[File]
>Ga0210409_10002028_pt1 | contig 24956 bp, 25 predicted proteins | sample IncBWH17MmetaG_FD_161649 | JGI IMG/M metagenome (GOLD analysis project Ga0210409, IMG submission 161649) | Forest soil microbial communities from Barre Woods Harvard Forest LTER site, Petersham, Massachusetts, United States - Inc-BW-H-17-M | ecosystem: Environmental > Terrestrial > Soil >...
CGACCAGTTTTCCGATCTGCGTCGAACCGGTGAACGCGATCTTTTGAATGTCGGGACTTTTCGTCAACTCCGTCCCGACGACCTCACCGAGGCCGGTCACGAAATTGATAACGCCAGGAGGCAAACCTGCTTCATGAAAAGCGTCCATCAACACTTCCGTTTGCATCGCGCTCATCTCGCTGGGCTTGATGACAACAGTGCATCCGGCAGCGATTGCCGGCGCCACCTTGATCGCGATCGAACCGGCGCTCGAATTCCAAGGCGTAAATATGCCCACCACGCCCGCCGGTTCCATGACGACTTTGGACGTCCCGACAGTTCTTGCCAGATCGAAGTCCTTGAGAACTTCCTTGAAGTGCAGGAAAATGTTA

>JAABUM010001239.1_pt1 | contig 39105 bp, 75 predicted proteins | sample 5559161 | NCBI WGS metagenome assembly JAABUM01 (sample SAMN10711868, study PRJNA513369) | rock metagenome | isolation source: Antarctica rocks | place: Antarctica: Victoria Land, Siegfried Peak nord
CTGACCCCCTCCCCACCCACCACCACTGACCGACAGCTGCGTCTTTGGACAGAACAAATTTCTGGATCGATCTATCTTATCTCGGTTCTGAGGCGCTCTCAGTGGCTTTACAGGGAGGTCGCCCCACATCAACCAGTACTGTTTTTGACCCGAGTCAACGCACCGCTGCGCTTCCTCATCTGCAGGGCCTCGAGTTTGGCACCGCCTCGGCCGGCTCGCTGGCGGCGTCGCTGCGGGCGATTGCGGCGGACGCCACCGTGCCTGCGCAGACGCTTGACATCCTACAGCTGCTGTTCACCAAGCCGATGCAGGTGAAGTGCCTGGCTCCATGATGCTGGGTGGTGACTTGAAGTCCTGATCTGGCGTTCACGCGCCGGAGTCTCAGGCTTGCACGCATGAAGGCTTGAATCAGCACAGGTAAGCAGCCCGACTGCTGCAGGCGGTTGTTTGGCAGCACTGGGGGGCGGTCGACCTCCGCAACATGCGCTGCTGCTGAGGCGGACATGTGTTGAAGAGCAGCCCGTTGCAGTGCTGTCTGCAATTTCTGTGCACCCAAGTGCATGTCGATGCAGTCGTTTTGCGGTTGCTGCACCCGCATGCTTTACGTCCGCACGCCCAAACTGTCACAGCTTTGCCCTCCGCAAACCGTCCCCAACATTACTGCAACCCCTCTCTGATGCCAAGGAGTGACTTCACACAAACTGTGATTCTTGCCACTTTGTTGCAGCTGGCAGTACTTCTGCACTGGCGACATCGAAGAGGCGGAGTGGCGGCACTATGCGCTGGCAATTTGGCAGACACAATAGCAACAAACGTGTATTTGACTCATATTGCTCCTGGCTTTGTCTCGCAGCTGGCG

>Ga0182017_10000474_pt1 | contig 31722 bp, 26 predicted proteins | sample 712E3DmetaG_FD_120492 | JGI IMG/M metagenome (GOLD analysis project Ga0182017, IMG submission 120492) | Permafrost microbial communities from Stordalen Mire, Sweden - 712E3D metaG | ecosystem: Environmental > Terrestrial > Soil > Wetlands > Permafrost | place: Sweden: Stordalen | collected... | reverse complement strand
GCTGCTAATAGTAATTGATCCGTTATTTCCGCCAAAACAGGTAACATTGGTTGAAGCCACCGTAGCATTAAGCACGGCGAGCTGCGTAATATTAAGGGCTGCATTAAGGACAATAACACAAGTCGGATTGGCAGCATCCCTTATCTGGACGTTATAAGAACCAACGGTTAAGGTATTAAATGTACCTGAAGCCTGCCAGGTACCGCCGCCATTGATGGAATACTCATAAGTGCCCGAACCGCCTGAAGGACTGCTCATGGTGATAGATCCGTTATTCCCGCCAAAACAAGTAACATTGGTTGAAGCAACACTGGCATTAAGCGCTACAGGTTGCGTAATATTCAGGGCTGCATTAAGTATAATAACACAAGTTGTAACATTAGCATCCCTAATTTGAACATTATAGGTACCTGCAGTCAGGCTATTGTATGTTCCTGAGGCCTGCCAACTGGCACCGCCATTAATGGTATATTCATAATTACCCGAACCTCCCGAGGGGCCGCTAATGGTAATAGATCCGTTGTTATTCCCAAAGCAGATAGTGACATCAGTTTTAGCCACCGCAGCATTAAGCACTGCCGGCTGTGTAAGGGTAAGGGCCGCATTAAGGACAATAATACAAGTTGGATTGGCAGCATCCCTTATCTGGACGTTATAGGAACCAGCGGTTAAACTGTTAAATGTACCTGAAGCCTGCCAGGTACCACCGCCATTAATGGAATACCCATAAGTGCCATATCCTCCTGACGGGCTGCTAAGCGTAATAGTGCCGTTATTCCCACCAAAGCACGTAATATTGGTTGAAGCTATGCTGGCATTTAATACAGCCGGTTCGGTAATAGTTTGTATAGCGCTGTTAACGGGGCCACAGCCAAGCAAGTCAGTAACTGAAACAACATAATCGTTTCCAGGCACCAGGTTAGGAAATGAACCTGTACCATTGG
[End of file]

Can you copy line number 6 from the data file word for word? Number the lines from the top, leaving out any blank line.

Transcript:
GCTGCTAATAGTAATTGATCCGTTATTTCCGCCAAAACAGGTAACATTGGTTGAAGCCACCGTAGCATTAAGCACGGCGAGCTGCGTAATATTAAGGGCTGCATTAAGGACAATAACACAAGTCGGATTGGCAGCATCCCTTATCTGGACGTTATAAGAACCAACGGTTAAGGTATTAAATGTACCTGAAGCCTGCCAGGTACCGCCGCCATTGATGGAATACTCATAAGTGCCCGAACCGCCTGAAGGACTGCTCATGGTGATAGATCCGTTATTCCCGCCAAAACAAGTAACATTGGTTGAAGCAACACTGGCATTAAGCGCTACAGGTTGCGTAATATTCAGGGCTGCATTAAGTATAATAACACAAGTTGTAACATTAGCATCCCTAATTTGAACATTATAGGTACCTGCAGTCAGGCTATTGTATGTTCCTGAGGCCTGCCAACTGGCACCGCCATTAATGGTATATTCATAATTACCCGAACCTCCCGAGGGGCCGCTAATGGTAATAGATCCGTTGTTATTCCCAAAGCAGATAGTGACATCAGTTTTAGCCACCGCAGCATTAAGCACTGCCGGCTGTGTAAGGGTAAGGGCCGCATTAAGGACAATAATACAAGTTGGATTGGCAGCATCCCTTATCTGGACGTTATAGGAACCAGCGGTTAAACTGTTAAATGTACCTGAAGCCTGCCAGGTACCACCGCCATTAATGGAATACCCATAAGTGCCATATCCTCCTGACGGGCTGCTAAGCGTAATAGTGCCGTTATTCCCACCAAAGCACGTAATATTGGTTGAAGCTATGCTGGCATTTAATACAGCCGGTTCGGTAATAGTTTGTATAGCGCTGTTAACGGGGCCACAGCCAAGCAAGTCAGTAACTGAAACAACATAATCGTTTCCAGGCACCAGGTTAGGAAATGAACCTGTACCATTGG